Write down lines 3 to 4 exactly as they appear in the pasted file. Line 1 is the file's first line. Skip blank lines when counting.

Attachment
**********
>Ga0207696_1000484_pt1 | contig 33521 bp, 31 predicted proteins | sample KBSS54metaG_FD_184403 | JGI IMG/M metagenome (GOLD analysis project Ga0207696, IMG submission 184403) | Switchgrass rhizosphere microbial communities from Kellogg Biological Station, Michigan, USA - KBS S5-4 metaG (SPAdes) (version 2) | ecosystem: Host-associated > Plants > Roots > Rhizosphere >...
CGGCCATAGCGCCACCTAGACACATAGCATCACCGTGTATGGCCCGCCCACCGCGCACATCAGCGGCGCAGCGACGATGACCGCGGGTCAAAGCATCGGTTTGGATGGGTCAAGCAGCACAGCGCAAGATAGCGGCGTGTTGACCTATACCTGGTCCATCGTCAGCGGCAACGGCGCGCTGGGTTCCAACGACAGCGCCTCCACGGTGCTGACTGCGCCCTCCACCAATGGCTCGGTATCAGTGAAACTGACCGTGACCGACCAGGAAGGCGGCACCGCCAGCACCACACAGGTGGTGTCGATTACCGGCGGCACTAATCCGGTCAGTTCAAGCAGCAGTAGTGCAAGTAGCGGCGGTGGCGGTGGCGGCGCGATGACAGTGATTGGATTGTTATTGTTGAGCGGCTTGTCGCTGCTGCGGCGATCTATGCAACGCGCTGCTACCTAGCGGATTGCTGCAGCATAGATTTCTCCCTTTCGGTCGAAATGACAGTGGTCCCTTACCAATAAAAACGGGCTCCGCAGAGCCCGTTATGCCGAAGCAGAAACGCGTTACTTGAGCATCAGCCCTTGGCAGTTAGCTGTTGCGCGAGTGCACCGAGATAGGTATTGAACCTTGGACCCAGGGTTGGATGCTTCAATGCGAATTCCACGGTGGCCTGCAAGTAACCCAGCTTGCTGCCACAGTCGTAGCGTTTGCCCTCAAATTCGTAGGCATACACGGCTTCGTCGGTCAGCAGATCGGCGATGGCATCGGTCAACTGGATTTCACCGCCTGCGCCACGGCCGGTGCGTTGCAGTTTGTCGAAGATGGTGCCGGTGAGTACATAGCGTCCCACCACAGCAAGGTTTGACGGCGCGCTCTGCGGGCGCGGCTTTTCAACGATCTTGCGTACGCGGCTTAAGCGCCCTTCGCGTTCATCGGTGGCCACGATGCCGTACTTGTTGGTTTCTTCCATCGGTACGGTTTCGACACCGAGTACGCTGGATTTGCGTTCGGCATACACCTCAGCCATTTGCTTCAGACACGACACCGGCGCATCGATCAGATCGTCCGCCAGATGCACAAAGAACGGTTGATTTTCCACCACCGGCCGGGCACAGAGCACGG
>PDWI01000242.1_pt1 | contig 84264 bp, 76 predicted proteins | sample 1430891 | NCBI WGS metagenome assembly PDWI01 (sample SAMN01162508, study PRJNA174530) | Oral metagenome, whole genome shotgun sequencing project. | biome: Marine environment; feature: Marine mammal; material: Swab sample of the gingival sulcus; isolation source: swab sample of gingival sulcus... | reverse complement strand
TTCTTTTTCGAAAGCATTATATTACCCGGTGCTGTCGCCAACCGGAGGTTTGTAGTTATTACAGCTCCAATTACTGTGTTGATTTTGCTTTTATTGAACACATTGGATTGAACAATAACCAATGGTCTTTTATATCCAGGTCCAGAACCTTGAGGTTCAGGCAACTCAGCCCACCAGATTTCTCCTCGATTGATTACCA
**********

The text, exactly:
>PDWI01000242.1_pt1 | contig 84264 bp, 76 predicted proteins | sample 1430891 | NCBI WGS metagenome assembly PDWI01 (sample SAMN01162508, study PRJNA174530) | Oral metagenome, whole genome shotgun sequencing project. | biome: Marine environment; feature: Marine mammal; material: Swab sample of the gingival sulcus; isolation source: swab sample of gingival sulcus... | reverse complement strand
TTCTTTTTCGAAAGCATTATATTACCCGGTGCTGTCGCCAACCGGAGGTTTGTAGTTATTACAGCTCCAATTACTGTGTTGATTTTGCTTTTATTGAACACATTGGATTGAACAATAACCAATGGTCTTTTATATCCAGGTCCAGAACCTTGAGGTTCAGGCAACTCAGCCCACCAGATTTCTCCTCGATTGATTACCA